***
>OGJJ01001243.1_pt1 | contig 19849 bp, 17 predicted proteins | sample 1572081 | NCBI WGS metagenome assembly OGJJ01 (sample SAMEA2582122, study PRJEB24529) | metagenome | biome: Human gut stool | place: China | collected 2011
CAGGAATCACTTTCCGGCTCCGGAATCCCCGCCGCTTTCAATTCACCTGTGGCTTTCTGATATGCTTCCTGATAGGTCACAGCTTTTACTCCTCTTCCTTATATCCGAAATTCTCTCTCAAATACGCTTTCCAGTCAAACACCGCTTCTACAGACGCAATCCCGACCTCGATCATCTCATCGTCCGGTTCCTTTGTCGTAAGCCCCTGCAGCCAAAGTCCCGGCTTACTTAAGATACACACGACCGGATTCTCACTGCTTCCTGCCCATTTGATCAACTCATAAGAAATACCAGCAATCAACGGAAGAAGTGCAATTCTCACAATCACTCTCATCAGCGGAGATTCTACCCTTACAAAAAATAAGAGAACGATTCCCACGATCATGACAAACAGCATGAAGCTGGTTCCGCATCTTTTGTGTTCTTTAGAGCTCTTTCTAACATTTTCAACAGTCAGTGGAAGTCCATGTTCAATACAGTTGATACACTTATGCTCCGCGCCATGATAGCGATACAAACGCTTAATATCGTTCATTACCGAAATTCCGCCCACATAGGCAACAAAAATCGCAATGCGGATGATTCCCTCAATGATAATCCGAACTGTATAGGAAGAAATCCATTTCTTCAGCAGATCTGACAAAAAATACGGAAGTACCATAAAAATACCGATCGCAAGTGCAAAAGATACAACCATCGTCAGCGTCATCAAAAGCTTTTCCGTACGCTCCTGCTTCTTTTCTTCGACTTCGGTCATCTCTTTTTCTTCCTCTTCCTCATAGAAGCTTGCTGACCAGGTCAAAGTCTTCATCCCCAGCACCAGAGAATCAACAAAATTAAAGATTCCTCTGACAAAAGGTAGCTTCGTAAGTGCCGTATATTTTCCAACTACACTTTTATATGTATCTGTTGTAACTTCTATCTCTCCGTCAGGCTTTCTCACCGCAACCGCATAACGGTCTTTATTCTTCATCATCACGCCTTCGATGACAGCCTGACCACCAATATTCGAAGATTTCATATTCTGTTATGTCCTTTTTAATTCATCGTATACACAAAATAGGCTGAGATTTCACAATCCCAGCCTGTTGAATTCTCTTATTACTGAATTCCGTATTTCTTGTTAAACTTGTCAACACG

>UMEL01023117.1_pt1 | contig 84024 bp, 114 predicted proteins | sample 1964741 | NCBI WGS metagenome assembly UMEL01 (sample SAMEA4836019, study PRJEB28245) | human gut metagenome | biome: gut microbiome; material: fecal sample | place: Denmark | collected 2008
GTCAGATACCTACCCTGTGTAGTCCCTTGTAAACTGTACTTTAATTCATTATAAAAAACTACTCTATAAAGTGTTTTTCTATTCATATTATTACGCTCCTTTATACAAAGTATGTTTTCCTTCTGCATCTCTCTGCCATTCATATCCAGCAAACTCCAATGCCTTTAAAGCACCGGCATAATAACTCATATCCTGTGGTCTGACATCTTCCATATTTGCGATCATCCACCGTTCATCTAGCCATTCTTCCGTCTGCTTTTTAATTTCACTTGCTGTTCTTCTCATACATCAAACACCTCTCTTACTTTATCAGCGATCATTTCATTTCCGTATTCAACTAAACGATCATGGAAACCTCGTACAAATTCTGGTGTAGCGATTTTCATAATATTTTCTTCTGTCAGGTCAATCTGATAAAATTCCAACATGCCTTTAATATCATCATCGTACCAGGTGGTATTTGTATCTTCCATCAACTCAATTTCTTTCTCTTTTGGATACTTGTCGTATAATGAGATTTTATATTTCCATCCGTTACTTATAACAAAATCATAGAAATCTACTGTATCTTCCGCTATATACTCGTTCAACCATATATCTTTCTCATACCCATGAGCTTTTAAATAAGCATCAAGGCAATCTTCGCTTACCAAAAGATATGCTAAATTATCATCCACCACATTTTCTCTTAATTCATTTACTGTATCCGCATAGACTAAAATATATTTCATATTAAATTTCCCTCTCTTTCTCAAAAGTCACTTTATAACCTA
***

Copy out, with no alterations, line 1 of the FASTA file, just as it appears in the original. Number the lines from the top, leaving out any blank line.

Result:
>OGJJ01001243.1_pt1 | contig 19849 bp, 17 predicted proteins | sample 1572081 | NCBI WGS metagenome assembly OGJJ01 (sample SAMEA2582122, study PRJEB24529) | metagenome | biome: Human gut stool | place: China | collected 2011